The Mercedes-Benz C-Class is a line of compact executive cars produced by Daimler AG. Introduced in 1993 as a replacement for the 190 (W201) range, the C-Class was the smallest model in the marque’s line-up until the A-Class arrived in 1997. The C-Class is built at Mercedes-Benz factories in Sindelfingen and Bremen, Germany as well as numerous satellite factories in other countries. The first C-Class (W202) sedan was produced on 1 June 1993, and the first of the second generation (W203) rolled off the assembly line on 18 July 2000. The C-Class has been available with a 4Matic (i.e. four-wheel drive) option since 2002. The third generation (W204) was launched in 2007. The latest generation C-Class (W205) came out in 2014.
Laura Tobon and her Marcedes-Benz C-Class cabrio
Mercedes-Benz C63 is a 457HP AMG variant of the C-Class line. The Mercedes-AMG C 63 has aluminum front wings, widened on each side by 14 millimeters and bearing “V8 BITURBO” lettering. The top model in the C-Class line-up is driven by a 4.0-liter V8 biturbo engine closely related to the power unit that provides breathtaking propulsion in the Mercedes-AMG GT. The power spectrum ranges from 350 kW (476 hp) in the Mercedes-AMG C 63 to 375 kW (510 hp) in the Mercedes-AMG C 63 S.
Mercedes-Benz C63 AMG
Naomi Demeter for Mercedes-AMG C63 S Coupe
Kate Beckinsale with Mercedes-Benz C63 AMG
Mercedes has presented a long-wheelbase version of the new 2015 C-Class called C260 L at the Beijing Motor Show. Designed to take on similarly stretched variants of the BMW 3-Series, the Audi A4 and the Volvo S60, the C-Class L is 2.3 inches longer than its regular-wheelbase counterpart. The extra space is hardly noticeable when the sedan is viewed from the outside but it is perceptible when sitting in the rear seats.
Mercedes-Benz C260 AMG
DaimlerChrysler introduced the W204 C-Class on 18 January 2007 and displayed it in the 2007 Geneva Auto Show. Sales started on 31 March 2007 in almost all European countries. The new family had an extended wheelbase and tracks, a stiffer bodyshell and a design inspired by the W221 S-Class with some influences from the C219 CLS-Class. The C-Class received a facelift in 2011 for the 2012 model year including new LED taillights, a revised dashboard and instrument cluster layout, and a revised front fascia and headlights.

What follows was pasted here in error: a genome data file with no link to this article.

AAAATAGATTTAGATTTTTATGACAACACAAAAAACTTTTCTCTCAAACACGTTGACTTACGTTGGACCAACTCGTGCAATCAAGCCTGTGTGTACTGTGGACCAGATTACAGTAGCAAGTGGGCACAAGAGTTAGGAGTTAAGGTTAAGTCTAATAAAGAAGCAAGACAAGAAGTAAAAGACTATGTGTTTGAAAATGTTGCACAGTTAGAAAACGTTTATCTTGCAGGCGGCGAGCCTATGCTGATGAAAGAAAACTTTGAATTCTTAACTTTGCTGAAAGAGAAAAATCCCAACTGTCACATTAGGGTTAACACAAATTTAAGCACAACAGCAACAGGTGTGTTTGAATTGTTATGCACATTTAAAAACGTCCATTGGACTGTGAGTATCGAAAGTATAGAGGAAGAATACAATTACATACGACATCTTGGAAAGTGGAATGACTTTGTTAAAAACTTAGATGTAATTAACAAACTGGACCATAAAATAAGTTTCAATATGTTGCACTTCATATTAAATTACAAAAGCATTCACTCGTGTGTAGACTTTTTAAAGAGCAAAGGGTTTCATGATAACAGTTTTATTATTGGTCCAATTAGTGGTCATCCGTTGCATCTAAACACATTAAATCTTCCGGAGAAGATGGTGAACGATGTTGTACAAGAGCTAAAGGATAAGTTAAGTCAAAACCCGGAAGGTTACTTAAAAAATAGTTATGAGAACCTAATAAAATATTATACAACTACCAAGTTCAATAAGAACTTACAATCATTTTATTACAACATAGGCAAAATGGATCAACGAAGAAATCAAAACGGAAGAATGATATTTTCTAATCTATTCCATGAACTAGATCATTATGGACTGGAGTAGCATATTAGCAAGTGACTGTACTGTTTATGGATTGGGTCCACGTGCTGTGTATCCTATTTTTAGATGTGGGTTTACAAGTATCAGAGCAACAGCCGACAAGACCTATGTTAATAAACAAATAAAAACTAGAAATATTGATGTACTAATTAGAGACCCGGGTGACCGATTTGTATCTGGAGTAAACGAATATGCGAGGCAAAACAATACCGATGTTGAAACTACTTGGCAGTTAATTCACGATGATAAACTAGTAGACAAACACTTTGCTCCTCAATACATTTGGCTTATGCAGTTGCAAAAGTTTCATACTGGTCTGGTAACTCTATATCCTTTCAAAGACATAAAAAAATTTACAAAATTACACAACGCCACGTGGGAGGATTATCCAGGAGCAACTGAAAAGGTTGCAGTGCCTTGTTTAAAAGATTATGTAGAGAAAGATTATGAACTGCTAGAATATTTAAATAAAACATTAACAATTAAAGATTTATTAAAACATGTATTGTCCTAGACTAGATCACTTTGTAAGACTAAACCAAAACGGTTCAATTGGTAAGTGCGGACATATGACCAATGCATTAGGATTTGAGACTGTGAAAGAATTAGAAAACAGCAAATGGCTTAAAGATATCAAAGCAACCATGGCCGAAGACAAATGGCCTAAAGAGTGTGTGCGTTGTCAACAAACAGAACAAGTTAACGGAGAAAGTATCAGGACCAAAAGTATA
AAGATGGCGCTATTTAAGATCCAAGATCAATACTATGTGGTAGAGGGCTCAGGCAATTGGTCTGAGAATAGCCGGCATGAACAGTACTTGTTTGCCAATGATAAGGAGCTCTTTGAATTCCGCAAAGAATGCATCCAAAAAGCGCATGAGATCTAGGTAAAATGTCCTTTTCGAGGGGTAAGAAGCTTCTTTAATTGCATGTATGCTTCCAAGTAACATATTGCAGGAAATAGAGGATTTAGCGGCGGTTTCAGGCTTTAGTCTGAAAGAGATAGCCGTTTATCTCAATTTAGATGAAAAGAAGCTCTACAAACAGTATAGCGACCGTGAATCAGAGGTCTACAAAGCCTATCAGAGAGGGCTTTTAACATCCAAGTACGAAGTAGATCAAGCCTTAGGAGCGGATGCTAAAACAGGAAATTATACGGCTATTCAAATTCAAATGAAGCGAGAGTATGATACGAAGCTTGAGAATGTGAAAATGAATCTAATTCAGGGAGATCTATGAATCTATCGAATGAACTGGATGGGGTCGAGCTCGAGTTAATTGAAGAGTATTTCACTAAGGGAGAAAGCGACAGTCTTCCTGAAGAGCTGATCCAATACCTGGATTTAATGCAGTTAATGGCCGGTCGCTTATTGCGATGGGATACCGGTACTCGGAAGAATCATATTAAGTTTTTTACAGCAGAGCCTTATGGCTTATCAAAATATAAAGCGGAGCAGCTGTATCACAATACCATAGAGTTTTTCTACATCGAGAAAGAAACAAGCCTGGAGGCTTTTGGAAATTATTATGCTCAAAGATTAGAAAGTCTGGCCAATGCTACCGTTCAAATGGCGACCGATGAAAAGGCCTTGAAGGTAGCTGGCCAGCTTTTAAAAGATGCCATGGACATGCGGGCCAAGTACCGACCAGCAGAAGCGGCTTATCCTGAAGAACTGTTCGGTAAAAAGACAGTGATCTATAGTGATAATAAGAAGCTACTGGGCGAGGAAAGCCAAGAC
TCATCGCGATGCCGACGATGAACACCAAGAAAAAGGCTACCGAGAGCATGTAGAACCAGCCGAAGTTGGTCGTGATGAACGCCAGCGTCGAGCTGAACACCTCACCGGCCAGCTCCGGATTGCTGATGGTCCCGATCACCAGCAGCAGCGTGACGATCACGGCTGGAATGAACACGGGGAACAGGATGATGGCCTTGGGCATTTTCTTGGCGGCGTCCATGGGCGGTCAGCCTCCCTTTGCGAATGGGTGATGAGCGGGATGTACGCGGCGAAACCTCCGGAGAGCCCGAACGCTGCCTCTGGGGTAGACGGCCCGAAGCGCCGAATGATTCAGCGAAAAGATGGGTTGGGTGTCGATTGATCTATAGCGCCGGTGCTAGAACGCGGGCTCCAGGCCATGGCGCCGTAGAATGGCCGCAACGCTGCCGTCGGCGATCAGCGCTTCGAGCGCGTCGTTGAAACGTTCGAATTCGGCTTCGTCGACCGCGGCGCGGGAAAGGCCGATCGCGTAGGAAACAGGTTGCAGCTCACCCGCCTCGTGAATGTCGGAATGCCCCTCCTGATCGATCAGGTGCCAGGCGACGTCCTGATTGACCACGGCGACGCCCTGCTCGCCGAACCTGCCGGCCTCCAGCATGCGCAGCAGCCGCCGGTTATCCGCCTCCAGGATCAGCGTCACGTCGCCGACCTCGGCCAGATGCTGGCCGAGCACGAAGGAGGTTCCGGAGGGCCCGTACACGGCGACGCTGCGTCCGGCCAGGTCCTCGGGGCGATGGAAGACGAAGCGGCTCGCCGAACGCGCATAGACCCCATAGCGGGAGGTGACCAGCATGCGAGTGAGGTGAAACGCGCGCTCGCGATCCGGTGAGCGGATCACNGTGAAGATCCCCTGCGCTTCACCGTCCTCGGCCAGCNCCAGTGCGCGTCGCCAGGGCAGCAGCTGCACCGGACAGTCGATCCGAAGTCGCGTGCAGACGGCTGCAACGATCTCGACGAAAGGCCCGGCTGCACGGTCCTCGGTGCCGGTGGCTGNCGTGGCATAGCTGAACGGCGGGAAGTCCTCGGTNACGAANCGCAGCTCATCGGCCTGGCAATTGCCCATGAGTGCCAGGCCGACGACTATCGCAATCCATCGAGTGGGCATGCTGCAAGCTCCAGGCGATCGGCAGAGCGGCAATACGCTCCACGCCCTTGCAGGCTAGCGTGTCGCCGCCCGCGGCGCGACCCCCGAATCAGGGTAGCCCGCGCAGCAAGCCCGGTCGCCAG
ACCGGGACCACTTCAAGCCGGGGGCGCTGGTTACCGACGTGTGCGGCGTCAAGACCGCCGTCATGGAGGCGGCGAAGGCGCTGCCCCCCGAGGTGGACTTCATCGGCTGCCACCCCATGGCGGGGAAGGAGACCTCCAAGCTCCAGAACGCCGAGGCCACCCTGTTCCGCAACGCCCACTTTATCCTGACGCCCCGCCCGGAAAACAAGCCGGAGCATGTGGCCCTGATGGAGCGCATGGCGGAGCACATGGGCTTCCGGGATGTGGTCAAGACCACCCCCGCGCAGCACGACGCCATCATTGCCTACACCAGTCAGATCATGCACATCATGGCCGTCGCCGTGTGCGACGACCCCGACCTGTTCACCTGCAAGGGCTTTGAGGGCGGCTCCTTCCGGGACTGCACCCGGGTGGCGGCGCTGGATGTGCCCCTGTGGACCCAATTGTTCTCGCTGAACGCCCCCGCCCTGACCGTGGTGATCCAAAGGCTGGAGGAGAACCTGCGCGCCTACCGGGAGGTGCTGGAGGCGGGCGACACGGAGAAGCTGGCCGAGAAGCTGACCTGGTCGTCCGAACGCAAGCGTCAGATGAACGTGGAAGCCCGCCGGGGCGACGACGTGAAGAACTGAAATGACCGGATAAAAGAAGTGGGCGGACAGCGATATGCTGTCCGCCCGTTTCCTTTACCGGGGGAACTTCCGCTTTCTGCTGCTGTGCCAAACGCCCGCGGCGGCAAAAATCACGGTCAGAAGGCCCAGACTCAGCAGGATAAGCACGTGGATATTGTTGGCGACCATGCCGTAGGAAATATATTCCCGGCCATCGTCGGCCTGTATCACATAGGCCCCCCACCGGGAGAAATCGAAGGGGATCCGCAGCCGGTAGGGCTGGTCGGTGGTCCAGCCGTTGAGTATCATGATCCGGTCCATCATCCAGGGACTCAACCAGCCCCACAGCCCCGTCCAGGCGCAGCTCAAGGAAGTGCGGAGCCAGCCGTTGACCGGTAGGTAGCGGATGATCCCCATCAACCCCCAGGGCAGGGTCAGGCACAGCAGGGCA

Mercedes-Benz C-Class Coupe (2013)
Mercedes-Benz Road Girl – 2012 C-Class Trailer
Mercedes-Benz C-class (W204)
The current generation W205 C-class was launched at the 2014 Detroit Auto Show. It is the first car to use the all-new Modular Rear Architecture (MRA) platform. The new structure is significantly lighter using aluminium and high strength steel extensively throughout the body, resulting in a 100-kilogram (220 lb) weight decrease. The Mercedes-Benz C-Class 205 chassis spawned four C-Class bodystyles: Sedan (W205), Wagon (S205), Coupe (C205), and Cabriolet (A205).
Mercedes-Benz C-Class Sedan (W205) – 2014
Mercedes-Benz C-Class L
2014 Beijing International Auto Show
2017 MERCEDES-BENZ C-CLASS COUPE
Mercedes-Benz Road Girl – 2015 C 300 Estate BlueTEC Hybrid Road Trailer
Mercedes-Benz C-class at the 2014 Detroit motor show
In 1994, development began on the W203 C-Class. Though originally available as a sedan and a station wagon, the W203 series in 2000 debuted a fastback coupé (SportCoupé) version that, when facelifted, became the Mercedes-Benz CLC-Class. The CLC-Class remained in production until 2011 when it was replaced by a new W204 C-Class coupé for the 2012 model year.
The second generation C-Class was introduced in March 2000. The sedan debuted with a range of inline-four and V6 petrol engines and inline-four and -five diesels, later W203’s received the V6 diesel. Most of the engines were carried over from the W202, but the C320 was exclusive, offering 160 kW (215 hp; 218 PS). The diesels now featured common rail direct fuel injection and variable geometry turbochargers. A six-speed manual gearbox was optional on some of the range, With exception to the C320 and C32 AMG. Notably (post 2005), for the first time, the number designations were no longer equivalent to the engine displacement, more specifically in the Mercedes C200 (1.8-litre), C240 (2.6-litre) and C200 CDI (2.2-litre).